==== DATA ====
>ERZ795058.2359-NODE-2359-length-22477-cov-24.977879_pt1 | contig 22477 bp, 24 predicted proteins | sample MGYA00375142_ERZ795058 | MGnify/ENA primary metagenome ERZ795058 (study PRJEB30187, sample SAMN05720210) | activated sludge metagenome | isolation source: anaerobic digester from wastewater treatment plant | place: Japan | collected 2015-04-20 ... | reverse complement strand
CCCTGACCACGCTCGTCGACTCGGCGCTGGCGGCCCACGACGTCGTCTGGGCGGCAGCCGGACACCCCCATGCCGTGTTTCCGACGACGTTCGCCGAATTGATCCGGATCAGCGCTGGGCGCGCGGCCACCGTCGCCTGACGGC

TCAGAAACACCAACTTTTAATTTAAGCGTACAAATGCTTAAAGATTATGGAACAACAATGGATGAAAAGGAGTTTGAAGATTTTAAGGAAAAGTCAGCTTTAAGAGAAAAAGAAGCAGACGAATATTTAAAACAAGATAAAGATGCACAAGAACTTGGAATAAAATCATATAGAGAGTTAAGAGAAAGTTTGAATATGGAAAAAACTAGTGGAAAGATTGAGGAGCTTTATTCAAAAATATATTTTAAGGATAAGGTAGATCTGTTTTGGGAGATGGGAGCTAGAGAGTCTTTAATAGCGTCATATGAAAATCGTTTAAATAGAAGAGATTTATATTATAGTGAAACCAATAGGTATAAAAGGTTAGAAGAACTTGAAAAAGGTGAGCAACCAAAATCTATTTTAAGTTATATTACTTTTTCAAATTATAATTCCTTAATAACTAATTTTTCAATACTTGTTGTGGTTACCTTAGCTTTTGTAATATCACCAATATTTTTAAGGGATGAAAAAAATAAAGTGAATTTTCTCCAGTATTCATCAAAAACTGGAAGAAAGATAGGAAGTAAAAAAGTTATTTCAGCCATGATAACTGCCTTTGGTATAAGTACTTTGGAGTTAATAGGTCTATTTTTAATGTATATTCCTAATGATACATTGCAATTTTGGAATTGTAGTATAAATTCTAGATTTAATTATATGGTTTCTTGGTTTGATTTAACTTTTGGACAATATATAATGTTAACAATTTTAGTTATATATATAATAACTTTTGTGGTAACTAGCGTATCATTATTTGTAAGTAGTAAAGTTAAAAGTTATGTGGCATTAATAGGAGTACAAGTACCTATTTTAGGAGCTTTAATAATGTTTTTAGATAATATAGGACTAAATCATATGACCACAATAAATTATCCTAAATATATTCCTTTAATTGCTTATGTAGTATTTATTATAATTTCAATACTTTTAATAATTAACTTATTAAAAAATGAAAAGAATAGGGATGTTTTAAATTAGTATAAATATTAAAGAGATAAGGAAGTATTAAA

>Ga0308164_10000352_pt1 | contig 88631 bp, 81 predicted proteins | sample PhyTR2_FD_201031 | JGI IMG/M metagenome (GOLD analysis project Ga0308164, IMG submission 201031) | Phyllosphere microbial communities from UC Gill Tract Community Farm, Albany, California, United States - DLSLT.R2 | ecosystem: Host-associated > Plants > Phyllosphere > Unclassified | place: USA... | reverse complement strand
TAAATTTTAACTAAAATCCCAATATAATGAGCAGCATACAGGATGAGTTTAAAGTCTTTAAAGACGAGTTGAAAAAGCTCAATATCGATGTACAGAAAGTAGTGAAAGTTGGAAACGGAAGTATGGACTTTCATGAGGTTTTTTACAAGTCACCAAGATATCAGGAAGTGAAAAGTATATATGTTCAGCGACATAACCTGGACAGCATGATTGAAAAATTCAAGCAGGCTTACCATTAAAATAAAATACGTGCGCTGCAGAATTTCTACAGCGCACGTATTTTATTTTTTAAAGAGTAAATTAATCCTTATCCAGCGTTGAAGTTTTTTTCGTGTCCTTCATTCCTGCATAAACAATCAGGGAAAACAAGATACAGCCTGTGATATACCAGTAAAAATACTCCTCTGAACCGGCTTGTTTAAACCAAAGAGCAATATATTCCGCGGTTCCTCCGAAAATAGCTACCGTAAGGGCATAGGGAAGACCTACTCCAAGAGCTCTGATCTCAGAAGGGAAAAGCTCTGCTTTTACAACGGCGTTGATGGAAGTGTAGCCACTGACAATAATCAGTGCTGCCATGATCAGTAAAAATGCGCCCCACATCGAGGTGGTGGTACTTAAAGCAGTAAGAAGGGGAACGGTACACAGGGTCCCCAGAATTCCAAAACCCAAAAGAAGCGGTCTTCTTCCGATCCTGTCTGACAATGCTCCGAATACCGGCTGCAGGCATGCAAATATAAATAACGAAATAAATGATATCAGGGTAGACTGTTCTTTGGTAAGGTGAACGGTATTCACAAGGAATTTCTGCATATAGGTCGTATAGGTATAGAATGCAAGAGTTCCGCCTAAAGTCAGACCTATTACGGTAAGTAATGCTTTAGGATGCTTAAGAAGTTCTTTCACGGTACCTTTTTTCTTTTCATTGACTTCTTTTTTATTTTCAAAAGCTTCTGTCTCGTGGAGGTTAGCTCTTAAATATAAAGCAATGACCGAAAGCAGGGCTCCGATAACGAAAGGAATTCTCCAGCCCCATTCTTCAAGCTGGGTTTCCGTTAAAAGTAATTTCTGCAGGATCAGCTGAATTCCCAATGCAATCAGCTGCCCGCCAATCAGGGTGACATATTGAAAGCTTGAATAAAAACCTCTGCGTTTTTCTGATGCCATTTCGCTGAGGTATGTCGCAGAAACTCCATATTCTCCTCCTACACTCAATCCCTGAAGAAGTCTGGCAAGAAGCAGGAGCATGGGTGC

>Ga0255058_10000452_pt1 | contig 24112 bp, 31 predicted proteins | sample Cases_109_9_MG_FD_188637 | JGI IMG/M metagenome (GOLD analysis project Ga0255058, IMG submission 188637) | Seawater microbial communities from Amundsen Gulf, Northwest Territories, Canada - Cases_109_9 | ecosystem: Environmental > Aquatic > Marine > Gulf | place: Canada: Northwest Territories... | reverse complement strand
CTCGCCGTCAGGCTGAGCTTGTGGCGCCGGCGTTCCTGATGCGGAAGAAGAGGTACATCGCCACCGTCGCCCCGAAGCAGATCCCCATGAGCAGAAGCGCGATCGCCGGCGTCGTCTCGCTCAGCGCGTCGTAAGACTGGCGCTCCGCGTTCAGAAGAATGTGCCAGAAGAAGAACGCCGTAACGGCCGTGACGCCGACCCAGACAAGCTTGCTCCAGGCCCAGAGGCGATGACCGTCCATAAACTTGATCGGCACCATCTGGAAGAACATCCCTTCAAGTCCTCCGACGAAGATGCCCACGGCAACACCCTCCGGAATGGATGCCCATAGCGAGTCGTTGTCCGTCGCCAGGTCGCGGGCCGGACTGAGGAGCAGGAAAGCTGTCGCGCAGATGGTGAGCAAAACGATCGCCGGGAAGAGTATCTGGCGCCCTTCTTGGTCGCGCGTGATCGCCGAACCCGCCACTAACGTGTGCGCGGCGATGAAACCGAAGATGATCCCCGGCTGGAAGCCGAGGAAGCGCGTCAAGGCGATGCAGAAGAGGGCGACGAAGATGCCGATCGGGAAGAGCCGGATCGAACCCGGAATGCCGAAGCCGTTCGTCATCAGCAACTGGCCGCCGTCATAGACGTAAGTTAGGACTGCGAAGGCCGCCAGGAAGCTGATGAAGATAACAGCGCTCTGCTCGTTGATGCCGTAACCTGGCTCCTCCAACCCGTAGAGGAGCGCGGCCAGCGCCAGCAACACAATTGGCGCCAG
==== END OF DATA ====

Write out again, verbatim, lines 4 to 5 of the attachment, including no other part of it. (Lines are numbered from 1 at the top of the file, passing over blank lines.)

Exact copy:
>Ga0308164_10000352_pt1 | contig 88631 bp, 81 predicted proteins | sample PhyTR2_FD_201031 | JGI IMG/M metagenome (GOLD analysis project Ga0308164, IMG submission 201031) | Phyllosphere microbial communities from UC Gill Tract Community Farm, Albany, California, United States - DLSLT.R2 | ecosystem: Host-associated > Plants > Phyllosphere > Unclassified | place: USA... | reverse complement strand
TAAATTTTAACTAAAATCCCAATATAATGAGCAGCATACAGGATGAGTTTAAAGTCTTTAAAGACGAGTTGAAAAAGCTCAATATCGATGTACAGAAAGTAGTGAAAGTTGGAAACGGAAGTATGGACTTTCATGAGGTTTTTTACAAGTCACCAAGATATCAGGAAGTGAAAAGTATATATGTTCAGCGACATAACCTGGACAGCATGATTGAAAAATTCAAGCAGGCTTACCATTAAAATAAAATACGTGCGCTGCAGAATTTCTACAGCGCACGTATTTTATTTTTTAAAGAGTAAATTAATCCTTATCCAGCGTTGAAGTTTTTTTCGTGTCCTTCATTCCTGCATAAACAATCAGGGAAAACAAGATACAGCCTGTGATATACCAGTAAAAATACTCCTCTGAACCGGCTTGTTTAAACCAAAGAGCAATATATTCCGCGGTTCCTCCGAAAATAGCTACCGTAAGGGCATAGGGAAGACCTACTCCAAGAGCTCTGATCTCAGAAGGGAAAAGCTCTGCTTTTACAACGGCGTTGATGGAAGTGTAGCCACTGACAATAATCAGTGCTGCCATGATCAGTAAAAATGCGCCCCACATCGAGGTGGTGGTACTTAAAGCAGTAAGAAGGGGAACGGTACACAGGGTCCCCAGAATTCCAAAACCCAAAAGAAGCGGTCTTCTTCCGATCCTGTCTGACAATGCTCCGAATACCGGCTGCAGGCATGCAAATATAAATAACGAAATAAATGATATCAGGGTAGACTGTTCTTTGGTAAGGTGAACGGTATTCACAAGGAATTTCTGCATATAGGTCGTATAGGTATAGAATGCAAGAGTTCCGCCTAAAGTCAGACCTATTACGGTAAGTAATGCTTTAGGATGCTTAAGAAGTTCTTTCACGGTACCTTTTTTCTTTTCATTGACTTCTTTTTTATTTTCAAAAGCTTCTGTCTCGTGGAGGTTAGCTCTTAAATATAAAGCAATGACCGAAAGCAGGGCTCCGATAACGAAAGGAATTCTCCAGCCCCATTCTTCAAGCTGGGTTTCCGTTAAAAGTAATTTCTGCAGGATCAGCTGAATTCCCAATGCAATCAGCTGCCCGCCAATCAGGGTGACATATTGAAAGCTTGAATAAAAACCTCTGCGTTTTTCTGATGCCATTTCGCTGAGGTATGTCGCAGAAACTCCATATTCTCCTCCTACACTCAATCCCTGAAGAAGTCTGGCAAGAAGCAGGAGCATGGGTGC